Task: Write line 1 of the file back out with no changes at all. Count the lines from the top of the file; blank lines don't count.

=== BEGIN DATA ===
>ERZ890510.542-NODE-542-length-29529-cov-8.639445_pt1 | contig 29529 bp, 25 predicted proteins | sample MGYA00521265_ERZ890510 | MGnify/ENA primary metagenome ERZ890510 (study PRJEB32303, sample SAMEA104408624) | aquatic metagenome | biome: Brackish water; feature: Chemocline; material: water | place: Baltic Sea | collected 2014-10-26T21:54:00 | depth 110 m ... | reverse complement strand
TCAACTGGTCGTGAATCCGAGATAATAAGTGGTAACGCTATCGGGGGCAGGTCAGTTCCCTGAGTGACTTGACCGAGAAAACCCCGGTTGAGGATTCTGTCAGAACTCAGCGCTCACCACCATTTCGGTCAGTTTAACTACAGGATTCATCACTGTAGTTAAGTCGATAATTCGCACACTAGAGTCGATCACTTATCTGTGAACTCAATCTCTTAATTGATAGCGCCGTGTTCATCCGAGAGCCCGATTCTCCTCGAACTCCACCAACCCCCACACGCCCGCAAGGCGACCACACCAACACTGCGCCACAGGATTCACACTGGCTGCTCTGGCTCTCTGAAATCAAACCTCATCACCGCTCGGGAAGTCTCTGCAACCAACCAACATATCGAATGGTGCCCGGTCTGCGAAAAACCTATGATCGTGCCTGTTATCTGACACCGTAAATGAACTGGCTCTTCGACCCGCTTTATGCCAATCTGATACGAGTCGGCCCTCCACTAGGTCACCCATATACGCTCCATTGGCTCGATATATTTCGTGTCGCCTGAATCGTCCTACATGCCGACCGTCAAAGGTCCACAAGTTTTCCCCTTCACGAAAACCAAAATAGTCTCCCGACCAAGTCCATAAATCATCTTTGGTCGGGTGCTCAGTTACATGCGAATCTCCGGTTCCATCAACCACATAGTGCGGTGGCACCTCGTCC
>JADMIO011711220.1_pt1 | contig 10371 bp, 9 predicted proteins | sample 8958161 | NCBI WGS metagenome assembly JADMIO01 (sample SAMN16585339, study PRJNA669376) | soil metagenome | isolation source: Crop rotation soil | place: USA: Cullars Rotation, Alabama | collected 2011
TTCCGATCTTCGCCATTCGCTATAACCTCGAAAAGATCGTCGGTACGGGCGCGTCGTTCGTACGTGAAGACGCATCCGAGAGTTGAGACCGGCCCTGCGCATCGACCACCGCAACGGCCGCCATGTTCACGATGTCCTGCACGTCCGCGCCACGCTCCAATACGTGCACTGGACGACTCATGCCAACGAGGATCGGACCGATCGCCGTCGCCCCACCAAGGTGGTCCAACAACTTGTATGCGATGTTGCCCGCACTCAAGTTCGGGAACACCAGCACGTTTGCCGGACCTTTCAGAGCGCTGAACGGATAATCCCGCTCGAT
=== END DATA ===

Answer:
>ERZ890510.542-NODE-542-length-29529-cov-8.639445_pt1 | contig 29529 bp, 25 predicted proteins | sample MGYA00521265_ERZ890510 | MGnify/ENA primary metagenome ERZ890510 (study PRJEB32303, sample SAMEA104408624) | aquatic metagenome | biome: Brackish water; feature: Chemocline; material: water | place: Baltic Sea | collected 2014-10-26T21:54:00 | depth 110 m ... | reverse complement strand